A Ghost Story written and directed by David Lowery (A24, Sailor Bear, Zero Trans Fats Productions, Ideaman Studios, R, 92 min)
Starring Casey Affleck and Rooney Mara.
I Will Follow You into the Dark
Reflections on the afterlife can leave unsettling inferences unsaid. If heaven is more than just a place on earth, then what will we do? With whom will we spend time? How does a consciousness known only in the linear encounter and operate in the infinite?
In my younger years, I always feared the afterlife my faith tradition composed. The notion of sitting in God’s glory and worshipping forever seems utterly dull. But, compared to eternal damnation, I guess a boring existence is an upgrade?
The ghost stories of cultural lore ponder a separate approach to existence after death. These narratives imagine souls in need of resolution before resting in piece. The ghost haunts an area important to him or her because something must be made right. We fear ghosts because we don’t understand them, because the supernatural creates extraordinary experiences, because someday we might also find ourselves searching for resolution after death. But these stories quickly refute our fears. They reinforce these ghosts harbor no malintent.
Even still, the idea of a ghost story feels haunting, scary, paranormal. Here, David Lowery’s A Ghost Story works tirelessly to present the supernatural in a sympathetic light.
The film begins with many lingering shots, a husband (Casey Affleck) and wife (Mara Rooney) live in an old home. She itches to leave, to find a new habitat. He can’t find the inertia to exit, the weight of place connected to him on a spiritual level, inspiring his musical compositions.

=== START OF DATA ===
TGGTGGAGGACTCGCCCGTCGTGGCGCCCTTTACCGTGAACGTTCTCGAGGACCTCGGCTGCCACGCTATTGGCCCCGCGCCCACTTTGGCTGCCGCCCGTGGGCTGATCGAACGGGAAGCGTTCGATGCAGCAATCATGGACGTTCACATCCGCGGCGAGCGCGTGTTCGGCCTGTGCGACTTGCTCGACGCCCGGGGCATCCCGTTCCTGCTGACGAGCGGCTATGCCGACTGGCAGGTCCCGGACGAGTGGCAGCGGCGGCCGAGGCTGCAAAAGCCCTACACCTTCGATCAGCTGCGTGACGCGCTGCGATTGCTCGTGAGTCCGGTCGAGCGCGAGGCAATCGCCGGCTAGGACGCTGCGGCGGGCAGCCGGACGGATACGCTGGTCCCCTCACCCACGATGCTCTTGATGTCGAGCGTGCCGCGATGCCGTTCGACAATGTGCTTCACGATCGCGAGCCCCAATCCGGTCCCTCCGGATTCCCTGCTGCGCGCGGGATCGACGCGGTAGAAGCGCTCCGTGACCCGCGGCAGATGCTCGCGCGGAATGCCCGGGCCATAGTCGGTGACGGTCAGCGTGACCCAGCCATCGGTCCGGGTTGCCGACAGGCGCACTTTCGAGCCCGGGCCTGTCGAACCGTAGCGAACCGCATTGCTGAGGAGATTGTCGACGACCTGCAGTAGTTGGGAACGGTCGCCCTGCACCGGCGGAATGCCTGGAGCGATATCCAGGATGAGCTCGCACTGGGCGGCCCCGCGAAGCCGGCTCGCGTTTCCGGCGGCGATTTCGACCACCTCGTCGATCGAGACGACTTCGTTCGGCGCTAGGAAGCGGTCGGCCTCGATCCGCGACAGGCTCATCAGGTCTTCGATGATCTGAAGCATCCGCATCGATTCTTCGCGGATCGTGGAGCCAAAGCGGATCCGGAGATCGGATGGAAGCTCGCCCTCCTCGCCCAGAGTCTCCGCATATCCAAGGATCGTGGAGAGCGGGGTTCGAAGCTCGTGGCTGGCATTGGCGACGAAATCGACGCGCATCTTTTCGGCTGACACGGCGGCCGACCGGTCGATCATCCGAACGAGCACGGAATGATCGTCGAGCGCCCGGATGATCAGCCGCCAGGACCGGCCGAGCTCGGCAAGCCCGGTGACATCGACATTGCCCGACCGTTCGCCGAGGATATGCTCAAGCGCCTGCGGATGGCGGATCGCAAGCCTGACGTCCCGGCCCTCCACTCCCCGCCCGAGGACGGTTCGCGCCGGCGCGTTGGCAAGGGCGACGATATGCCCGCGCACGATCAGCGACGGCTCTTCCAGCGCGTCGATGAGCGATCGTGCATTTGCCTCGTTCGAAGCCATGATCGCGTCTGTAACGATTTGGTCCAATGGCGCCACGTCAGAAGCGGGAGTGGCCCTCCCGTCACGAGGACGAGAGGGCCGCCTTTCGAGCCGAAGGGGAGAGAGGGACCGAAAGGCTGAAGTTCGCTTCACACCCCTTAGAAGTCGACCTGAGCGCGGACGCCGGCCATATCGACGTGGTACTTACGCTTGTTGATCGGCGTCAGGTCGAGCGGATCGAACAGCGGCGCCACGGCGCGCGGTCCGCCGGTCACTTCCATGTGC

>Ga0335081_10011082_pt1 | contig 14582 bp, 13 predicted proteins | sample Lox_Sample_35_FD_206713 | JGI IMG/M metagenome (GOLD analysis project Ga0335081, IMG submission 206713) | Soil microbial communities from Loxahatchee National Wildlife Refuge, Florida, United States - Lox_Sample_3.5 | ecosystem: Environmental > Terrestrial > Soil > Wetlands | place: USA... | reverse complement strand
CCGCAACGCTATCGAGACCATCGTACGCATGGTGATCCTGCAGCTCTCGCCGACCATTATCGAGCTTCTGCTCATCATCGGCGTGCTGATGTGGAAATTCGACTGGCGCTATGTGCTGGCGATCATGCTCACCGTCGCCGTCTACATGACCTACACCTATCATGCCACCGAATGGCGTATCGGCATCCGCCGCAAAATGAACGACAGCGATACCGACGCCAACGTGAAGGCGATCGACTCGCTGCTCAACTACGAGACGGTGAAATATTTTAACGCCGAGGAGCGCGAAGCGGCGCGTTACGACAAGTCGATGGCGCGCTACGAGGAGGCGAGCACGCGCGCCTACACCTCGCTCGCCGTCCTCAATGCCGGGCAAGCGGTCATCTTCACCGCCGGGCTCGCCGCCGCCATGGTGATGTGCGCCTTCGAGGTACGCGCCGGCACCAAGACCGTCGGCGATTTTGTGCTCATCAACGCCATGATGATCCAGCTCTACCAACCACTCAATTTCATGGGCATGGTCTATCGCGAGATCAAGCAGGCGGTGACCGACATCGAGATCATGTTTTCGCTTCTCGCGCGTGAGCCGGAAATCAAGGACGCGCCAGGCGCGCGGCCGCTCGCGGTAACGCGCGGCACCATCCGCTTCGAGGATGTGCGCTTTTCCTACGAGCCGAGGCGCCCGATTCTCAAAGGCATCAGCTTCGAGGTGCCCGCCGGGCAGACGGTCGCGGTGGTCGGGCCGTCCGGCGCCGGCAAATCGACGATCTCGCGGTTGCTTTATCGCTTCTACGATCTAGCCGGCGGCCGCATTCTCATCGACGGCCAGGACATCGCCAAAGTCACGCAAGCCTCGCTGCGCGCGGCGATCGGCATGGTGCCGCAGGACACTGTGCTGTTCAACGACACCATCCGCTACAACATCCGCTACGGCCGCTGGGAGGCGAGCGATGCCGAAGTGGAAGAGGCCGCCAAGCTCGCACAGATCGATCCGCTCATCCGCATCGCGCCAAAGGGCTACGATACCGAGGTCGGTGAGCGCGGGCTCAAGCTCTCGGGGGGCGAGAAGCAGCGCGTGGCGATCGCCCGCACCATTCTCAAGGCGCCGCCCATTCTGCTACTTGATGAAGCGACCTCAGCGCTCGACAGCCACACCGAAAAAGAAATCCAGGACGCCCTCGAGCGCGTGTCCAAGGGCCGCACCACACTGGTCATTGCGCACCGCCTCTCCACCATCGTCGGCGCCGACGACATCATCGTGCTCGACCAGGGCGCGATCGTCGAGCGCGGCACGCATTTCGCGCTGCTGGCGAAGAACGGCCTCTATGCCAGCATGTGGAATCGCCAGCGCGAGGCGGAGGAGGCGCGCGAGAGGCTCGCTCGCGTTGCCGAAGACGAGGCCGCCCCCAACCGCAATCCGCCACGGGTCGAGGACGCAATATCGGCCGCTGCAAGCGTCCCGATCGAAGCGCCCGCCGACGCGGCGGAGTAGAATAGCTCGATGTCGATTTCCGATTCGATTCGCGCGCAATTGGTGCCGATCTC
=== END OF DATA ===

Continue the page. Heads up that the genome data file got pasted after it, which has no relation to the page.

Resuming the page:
When a car accident ends his life, the husband resuscitates as a ghost, strikingly shot with just a bedsheet hanging over Affleck. Instead of passing on to the great unknown, the husband lingers. He returns to the shared house to observe his grieving wife. Faithfully and silently, the husband observes as his wife passes through the stages of grief.
When his wife begins to put her life back together, the husband becomes more concerned, his energy flickering lights in the house and pushing books off the shelf. Eventually, the wife gets back on her feet, lists the house, and moves out. Her last action to write a note, presumably for her long-lost husband, left in a crack between door and frame.
From here, we see the husband more and more isolated as tenants come and go in this house. The more time passes, the more isolated the husband, the more his hauntings emerge in the classically understood depictions: flashing lights, slammed cupboards, plates breaking.
Removing the Linear
Only when we discover the eternality of time for this ghost moving in a circular motion do we understand the solitude of the husband’s decision. To stay behind and be with his grieving wife, he has condemned himself to a forever existence in between realms.
But time moves in both directions, and the film’s final act raises questions about determinism and how to live well when your afterlife is so unsettled. Would the eternal nature of one’s spirit haunt the temporal body, even force it toward indifference when stasis might cause the very issues that lead to a life shuffled off its mortal coil in the first place?
With minimal dialogue, A Ghost Story explores the complicated feelings of love and loss, even more questioning the elements of ourselves we might leave behind when we go. Is it enough to exist in the memory of one person after you go? Or do we all need to leave a legacy as large as Beethoven’s 9th symphony? A Ghost Story flourishes most in the open spaces, where shots linger, and actors let the silence breathe. Given the lack of dialogue, A Ghost Story packs quite the emotional punch. A Ghost Story isn’t for those who desire clear plotting or extensive action, but for viewers interested in feeling something, A Ghost Story is your jam.
Verdict: 4.5 out of 5